Scientists Are Left Unsure Of What Is Next For Hawaii’s Latest Volcanic Eruptions
The 4 thousand foot tall volcano that has forced Hawaiians to evacuate their neighborhoods while destroying more than 80 homes has now fallen silent. Volcanists, however, speculate that this is only temporary.
Late April was when Kilauea began threatening the residents of Leilani Estates after a series of earthquakes rattled the big island. Kilauea’s toxic fumes and spreading lava has since caused the evacuation of more than 1,000 residents in the southern region of Puna. It is now the beginning of June and scientists have found that loose rocks from the series of explosions have fallen back into the opening of the volcano. These rocks are blocking further lava from escaping the opening of the vent. Scientists, however, are not convinced that the rocky debris will continue to suppress the volcano’s eruptions.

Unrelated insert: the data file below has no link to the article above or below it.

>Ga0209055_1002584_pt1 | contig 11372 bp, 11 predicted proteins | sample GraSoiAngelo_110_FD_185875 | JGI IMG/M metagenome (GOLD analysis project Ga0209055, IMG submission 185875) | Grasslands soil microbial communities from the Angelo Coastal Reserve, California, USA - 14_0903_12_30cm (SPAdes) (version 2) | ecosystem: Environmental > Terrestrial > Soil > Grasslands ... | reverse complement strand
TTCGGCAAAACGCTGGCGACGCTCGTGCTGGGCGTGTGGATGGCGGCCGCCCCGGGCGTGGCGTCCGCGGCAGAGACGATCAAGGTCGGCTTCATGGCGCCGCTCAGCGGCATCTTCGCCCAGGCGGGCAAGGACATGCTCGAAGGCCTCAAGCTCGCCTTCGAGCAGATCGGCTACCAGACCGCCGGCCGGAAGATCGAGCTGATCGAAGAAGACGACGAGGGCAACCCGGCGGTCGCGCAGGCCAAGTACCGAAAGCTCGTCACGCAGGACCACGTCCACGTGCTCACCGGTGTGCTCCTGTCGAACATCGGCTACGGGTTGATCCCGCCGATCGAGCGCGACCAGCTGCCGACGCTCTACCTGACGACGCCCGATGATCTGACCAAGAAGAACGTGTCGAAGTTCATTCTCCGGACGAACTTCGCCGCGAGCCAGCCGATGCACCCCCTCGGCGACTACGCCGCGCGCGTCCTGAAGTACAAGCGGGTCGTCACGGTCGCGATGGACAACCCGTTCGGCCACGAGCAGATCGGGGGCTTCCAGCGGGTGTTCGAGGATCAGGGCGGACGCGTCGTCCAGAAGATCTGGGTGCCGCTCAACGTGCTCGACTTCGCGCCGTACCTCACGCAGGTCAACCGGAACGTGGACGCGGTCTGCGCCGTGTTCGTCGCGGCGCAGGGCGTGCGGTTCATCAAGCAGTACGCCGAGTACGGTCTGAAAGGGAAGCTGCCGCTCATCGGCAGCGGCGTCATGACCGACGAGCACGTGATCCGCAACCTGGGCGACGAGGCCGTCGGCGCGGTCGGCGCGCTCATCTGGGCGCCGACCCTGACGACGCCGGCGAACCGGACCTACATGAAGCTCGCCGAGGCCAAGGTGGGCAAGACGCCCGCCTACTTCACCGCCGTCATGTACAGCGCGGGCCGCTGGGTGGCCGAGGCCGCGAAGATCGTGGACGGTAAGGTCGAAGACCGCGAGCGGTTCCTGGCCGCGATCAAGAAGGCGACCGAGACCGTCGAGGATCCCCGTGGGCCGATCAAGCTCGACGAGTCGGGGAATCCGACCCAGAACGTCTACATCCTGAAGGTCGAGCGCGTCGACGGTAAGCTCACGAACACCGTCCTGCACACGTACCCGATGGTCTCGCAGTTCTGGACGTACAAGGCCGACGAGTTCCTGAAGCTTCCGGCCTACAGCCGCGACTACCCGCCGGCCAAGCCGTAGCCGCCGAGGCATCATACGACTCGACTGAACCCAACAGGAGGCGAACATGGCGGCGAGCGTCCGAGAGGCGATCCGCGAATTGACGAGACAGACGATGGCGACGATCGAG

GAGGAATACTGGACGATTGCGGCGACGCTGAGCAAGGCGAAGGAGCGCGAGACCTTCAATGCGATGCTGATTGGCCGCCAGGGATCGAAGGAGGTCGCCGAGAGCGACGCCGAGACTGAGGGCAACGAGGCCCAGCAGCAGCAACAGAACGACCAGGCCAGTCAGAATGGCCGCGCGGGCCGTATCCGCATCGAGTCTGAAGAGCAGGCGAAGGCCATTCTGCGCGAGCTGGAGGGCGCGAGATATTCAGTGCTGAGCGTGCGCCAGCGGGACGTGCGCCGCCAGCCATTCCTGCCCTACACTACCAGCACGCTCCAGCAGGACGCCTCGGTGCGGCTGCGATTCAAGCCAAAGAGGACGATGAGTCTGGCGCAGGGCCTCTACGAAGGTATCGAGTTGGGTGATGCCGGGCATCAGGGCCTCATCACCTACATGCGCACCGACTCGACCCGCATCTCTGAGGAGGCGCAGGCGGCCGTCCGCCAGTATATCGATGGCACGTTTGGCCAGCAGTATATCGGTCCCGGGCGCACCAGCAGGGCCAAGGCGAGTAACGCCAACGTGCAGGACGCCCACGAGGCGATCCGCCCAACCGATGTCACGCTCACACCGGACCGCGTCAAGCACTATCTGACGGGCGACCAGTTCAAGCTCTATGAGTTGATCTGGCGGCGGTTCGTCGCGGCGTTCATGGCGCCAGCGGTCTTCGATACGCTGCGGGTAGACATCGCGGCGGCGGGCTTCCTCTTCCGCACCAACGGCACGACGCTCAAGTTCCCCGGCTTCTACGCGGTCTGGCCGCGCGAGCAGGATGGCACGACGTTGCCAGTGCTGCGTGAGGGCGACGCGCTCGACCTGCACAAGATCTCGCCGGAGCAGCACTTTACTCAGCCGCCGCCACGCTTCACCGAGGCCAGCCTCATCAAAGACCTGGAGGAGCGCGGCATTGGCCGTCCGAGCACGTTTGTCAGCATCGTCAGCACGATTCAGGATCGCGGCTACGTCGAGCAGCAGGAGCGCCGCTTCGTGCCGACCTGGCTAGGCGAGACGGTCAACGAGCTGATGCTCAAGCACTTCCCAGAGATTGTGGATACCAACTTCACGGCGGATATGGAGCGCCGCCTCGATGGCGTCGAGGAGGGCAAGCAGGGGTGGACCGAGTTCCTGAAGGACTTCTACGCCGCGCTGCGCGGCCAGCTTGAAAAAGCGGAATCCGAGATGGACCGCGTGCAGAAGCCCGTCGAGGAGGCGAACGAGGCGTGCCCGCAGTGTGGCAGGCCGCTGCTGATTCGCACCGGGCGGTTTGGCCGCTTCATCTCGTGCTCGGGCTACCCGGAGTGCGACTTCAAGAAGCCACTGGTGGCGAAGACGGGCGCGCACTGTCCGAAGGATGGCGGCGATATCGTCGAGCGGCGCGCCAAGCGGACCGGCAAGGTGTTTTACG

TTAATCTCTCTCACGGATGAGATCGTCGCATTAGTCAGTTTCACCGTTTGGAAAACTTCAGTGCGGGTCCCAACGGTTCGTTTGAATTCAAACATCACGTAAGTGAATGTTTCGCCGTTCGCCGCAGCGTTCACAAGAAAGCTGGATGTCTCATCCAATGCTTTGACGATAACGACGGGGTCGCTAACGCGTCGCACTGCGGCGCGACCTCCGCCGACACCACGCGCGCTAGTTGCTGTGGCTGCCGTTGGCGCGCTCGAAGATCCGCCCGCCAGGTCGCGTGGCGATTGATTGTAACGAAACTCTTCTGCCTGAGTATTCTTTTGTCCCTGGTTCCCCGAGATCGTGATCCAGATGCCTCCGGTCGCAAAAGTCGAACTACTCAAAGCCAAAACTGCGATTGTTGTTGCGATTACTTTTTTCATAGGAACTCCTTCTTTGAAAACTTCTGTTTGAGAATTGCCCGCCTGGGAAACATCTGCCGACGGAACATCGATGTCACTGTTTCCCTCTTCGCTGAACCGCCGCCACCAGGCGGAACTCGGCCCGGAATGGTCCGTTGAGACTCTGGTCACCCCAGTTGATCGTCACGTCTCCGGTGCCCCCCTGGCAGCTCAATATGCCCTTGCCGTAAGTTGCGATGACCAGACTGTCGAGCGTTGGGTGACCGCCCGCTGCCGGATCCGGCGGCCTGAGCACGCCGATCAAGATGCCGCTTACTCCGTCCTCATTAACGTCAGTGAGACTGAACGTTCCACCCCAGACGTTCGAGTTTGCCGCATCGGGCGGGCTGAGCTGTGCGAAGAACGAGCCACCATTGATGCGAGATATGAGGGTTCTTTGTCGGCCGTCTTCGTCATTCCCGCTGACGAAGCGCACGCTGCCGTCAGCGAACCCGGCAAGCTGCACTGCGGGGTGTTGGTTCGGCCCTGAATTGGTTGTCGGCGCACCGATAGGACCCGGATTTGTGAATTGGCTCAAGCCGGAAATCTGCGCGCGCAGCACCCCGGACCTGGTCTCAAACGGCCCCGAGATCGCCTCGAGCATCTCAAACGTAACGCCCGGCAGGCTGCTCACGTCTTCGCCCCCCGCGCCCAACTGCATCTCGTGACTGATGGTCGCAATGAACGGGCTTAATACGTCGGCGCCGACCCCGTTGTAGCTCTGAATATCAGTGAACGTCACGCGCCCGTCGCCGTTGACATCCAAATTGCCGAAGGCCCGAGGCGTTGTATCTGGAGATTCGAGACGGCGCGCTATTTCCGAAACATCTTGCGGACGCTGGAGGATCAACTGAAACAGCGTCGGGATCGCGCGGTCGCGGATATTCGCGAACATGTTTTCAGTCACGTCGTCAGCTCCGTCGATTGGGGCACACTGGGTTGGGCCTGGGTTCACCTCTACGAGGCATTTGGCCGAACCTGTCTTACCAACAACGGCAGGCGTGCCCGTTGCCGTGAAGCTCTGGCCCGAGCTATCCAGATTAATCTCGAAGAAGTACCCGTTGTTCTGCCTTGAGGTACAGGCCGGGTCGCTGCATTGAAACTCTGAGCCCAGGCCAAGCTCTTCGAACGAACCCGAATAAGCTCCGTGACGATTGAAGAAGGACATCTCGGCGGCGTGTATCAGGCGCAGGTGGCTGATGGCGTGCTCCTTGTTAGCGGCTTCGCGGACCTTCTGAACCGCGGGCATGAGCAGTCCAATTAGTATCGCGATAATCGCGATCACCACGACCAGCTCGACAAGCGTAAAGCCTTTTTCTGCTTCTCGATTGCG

“It’s possible that new explosions will blast through the rubble at the bottom of the vent,” U.S. Geological Survey geophysicist Kyle Anderson told Reuters, “ and these may or may not be larger than previous explosions.”
Anderson added, “It’s also possible that the vent could become permanently blocked, ending the explosions entirely.”
Kilauea may be inactive for now, but it has left Leilani Estates residents with nearly 2 dozen volcanic fissures still leaking molten rock and toxic gases. While Puna sits in waiting to learn of what its future holds, the rest of the Big Island continues with its touristic sightseeing and adventures. All travels to or near the active volcano of Kilauea, however, are strictly prohibited.